As strange as it sounds to say, it’s become somewhat of a hallmark of a Bethesda title. While certainly these bugs are not a good thing to experience, we’ve seen it so often from Bethesda that it would be almost weird to have a polished experience. Like a good B-movie, it tries desperately to hide what’s going on behind the scenes, but somehow manages to slip up enough and show us what’s really going on. These bugs, both big and small affect how we view the game and while it would be better if Bethesda actually took the time to squash more of them, they also don’t completely ruin the experience in most cases. In some instances they add a bit of humor to a setting that is otherwise depressing.

If you’re a fan of the Fallout franchise, or just Bethesda as a whole then I can recommend this game for you. While it does diverge a bit from the other Fallout titles, with a bit more shallow role-playing and has more emphasis on the first person combat aspects of the game, it does play to it’s strengths and powers forward despite the setbacks of bugs and just generally curious design choices. If you’re a gamer who gets hung up on things that aren’t as polished as they should be then I’d wait a bit on this Fallout 4. Either until the game gets more patches, has a wider library of mods, which already seems to be growing daily, or until it’s on sale so you don’t feel like you just ate $60.00+ on something that may have more than it’s fair share of pain-points. It’s a good game that will hopefully turn out to be better as it matures.

Spinning Tires

Editorials, Reviewed

I’ve been somewhat enamored by a fun little driving simulator called “Spintires.” If you’re still unfamiliar with the title, it’s a driving game that is based off of a pretty unique concept. Players are put in charge of a group of vehicles to complete objectives, like stocking a garage, filling up a fuel trailer to transporting lumber to a location for shipping, it sounds pretty easy right? Well, it’s not. In fact, it’s arguably the most challenging driving game I’ve ever experienced.2015-07-06_00014

The game charges players with crossing terrain meant to reflect the Siberian forests of Russia. It’s a driving game that requires a significant amount of thought. Everything from the obvious choices of which routes to take right down to the more subtle options of vehicle attachments a trucks weight and capabilities and even the distance versus fuel consumption.  The longer you play the more you learn how to take advantage of vehicle features like the differential lock and all wheel drive options that most vehicles have. Never has simply driving from point A to point B ever been so rewarding.

There is literally nothing else to the game, there is no getting out and walking around, there are no enemies to kill, no other truckers to race. It’s all between you, your truck and Mother Nature. The concept itself doesn’t sound exactly riveting, that is until you sit down and try to play it. Soon reality sets in and you realize you’re stuck and not just a little stuck, you’ve managed to dig yourself into a deep rut with your truck sitting on uneven ground. Backing out isn’t an option and when you try and wiggle to the right or the left all you do is dig in more. You enable your vehicles winch and attach it to the nearest tree in an attempt to hoist your burly Russian vehicle out of a pit of your own design.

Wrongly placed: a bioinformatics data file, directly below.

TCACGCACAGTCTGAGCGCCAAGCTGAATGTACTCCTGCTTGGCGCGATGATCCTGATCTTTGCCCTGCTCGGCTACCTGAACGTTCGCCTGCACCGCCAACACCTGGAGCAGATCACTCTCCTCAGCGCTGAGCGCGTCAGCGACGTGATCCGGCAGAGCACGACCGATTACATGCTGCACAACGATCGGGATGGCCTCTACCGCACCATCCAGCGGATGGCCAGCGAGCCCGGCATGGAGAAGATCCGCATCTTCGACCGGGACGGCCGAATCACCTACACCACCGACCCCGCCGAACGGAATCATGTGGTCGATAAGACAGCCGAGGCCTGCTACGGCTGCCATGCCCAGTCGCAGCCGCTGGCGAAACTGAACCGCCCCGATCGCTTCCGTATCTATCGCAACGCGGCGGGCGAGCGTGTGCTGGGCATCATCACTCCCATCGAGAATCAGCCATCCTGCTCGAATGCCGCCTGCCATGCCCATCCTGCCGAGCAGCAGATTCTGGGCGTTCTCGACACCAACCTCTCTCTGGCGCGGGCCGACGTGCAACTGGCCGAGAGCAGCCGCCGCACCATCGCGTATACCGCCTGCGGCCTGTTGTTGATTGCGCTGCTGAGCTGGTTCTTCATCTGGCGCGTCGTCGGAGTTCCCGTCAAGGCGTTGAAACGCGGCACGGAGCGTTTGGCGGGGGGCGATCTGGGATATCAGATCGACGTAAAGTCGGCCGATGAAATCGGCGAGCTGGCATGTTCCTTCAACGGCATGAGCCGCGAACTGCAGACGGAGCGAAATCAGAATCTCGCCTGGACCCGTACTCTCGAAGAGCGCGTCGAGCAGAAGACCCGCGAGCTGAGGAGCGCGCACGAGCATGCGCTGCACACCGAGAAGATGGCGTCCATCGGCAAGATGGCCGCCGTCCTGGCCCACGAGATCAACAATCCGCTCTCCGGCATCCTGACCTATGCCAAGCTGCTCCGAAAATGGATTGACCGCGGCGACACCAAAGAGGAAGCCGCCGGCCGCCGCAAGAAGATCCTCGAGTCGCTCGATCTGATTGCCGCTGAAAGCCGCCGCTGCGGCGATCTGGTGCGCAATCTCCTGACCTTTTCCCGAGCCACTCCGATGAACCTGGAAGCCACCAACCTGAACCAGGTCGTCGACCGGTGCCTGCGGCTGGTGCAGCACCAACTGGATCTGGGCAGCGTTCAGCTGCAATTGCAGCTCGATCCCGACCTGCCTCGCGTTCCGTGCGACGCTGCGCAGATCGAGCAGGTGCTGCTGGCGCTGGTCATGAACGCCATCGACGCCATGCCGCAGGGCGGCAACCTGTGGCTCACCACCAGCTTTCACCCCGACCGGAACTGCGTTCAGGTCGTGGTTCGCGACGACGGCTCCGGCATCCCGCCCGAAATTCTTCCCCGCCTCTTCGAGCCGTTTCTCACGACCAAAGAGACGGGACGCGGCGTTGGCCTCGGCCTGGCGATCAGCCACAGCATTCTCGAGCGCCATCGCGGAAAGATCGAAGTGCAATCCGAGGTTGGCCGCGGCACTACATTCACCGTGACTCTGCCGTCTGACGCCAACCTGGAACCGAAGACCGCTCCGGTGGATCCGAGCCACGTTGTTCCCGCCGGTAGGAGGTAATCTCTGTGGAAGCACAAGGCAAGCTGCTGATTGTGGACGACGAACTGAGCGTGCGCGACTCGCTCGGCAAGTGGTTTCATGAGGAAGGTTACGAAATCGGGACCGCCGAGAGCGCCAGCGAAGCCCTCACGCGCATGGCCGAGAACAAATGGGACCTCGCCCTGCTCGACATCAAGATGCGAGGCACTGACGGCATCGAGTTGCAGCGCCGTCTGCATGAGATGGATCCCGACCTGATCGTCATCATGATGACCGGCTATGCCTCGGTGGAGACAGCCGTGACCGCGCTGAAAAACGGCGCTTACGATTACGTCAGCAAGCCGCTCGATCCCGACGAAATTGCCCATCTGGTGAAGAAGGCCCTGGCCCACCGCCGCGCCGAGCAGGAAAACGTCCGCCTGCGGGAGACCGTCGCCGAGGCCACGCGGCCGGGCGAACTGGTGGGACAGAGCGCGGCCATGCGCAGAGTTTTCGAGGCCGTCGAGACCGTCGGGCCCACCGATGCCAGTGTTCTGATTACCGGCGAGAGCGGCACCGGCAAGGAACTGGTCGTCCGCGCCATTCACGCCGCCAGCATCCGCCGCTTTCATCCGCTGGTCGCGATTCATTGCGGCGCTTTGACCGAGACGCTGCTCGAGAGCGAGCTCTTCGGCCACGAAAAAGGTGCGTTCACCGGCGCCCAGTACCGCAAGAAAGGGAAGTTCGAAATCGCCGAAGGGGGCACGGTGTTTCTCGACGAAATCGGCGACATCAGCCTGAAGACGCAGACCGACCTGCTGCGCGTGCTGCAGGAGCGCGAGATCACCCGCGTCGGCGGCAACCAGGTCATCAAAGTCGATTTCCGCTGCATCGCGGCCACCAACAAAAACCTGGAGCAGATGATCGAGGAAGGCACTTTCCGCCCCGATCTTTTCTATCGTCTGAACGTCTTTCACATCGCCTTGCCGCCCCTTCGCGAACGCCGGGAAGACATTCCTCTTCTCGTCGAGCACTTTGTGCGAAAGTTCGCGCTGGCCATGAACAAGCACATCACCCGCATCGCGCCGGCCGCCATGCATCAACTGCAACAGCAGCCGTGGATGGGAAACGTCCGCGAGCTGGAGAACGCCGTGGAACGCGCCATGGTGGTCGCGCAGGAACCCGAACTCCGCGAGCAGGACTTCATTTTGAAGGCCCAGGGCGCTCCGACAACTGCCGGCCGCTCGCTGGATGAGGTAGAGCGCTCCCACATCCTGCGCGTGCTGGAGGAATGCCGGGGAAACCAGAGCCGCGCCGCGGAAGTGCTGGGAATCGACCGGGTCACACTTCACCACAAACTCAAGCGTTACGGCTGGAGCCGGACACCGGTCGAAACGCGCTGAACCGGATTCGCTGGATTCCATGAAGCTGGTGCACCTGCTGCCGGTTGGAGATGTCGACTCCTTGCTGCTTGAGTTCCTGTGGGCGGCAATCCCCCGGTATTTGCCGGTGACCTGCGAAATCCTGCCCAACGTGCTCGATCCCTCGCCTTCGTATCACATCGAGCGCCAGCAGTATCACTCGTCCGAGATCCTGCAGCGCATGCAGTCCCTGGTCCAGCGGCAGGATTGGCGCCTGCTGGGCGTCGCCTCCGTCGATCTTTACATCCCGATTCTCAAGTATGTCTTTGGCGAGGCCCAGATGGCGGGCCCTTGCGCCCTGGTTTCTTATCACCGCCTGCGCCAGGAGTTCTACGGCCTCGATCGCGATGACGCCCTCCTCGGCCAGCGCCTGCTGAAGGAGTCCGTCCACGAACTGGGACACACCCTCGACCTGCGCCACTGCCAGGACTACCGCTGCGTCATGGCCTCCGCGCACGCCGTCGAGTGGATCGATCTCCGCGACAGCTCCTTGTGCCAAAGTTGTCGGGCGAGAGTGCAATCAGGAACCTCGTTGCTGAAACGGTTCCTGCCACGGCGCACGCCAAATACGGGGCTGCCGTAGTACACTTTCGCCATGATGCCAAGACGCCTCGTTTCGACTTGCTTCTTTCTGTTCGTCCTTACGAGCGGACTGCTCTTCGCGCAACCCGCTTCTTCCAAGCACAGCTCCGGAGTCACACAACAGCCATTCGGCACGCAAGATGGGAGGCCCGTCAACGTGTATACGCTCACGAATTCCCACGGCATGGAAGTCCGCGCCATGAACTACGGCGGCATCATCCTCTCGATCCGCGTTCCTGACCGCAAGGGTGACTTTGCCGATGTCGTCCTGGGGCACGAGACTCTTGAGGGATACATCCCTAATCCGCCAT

The vehicle heaves and lurches forward at first. The tree you’ve latched onto groans under the stress. Suddenly your truck jerks to the right and is up on two wheels, you try correcting for the tilt while still attempting to winch yourself free and that’s when it h2015-07-06_00003appens; you reach the point of no return, your truck begins it’s slow, and unstoppable roll to the right. The body and frame sink deeply into the mud and your engine stalls. At this point you’ve got very few options available to you and they’re all require more driving across this unsure terrain.

The pacing of Spintires is a unique mix of calm enjoyment with bouts of blinding rage that bubbles to the surface for a few minutes, only to be replaced by a firm sense of accomplishment. The games lighting is superb, right around the times of dusk and dawn especially. That serene feeling is only broken by getting bogged down into a mud pit and the uncontrollable urge to yell out things like “c’mon you devilish bastard, you can do it!”

When you’re not slogging across rivers or attempting to rip your vehicle loose from the thick, pulpy mud, the game is very relaxing. Knowing that the objective is simply to get there rather than beat everyone else or at least a timer, the only thing you need to worry about is your fuel gauge, which often isn’t a problem. Any time you make any significant progress in single player, the map is saved for you. There is a multiplayer option too, which I’ve spent quite a good amount of time with. This game flourishes when teamwork is present. Players can assist one another with various objectives and even get the other player out of what would otherwise be nearly impossible to resolve by themselves. They can repair your truck, fuel you up and pull you out if necessary. It also makes for some great, tandem 2015-07-19_00002screenshot opportunities.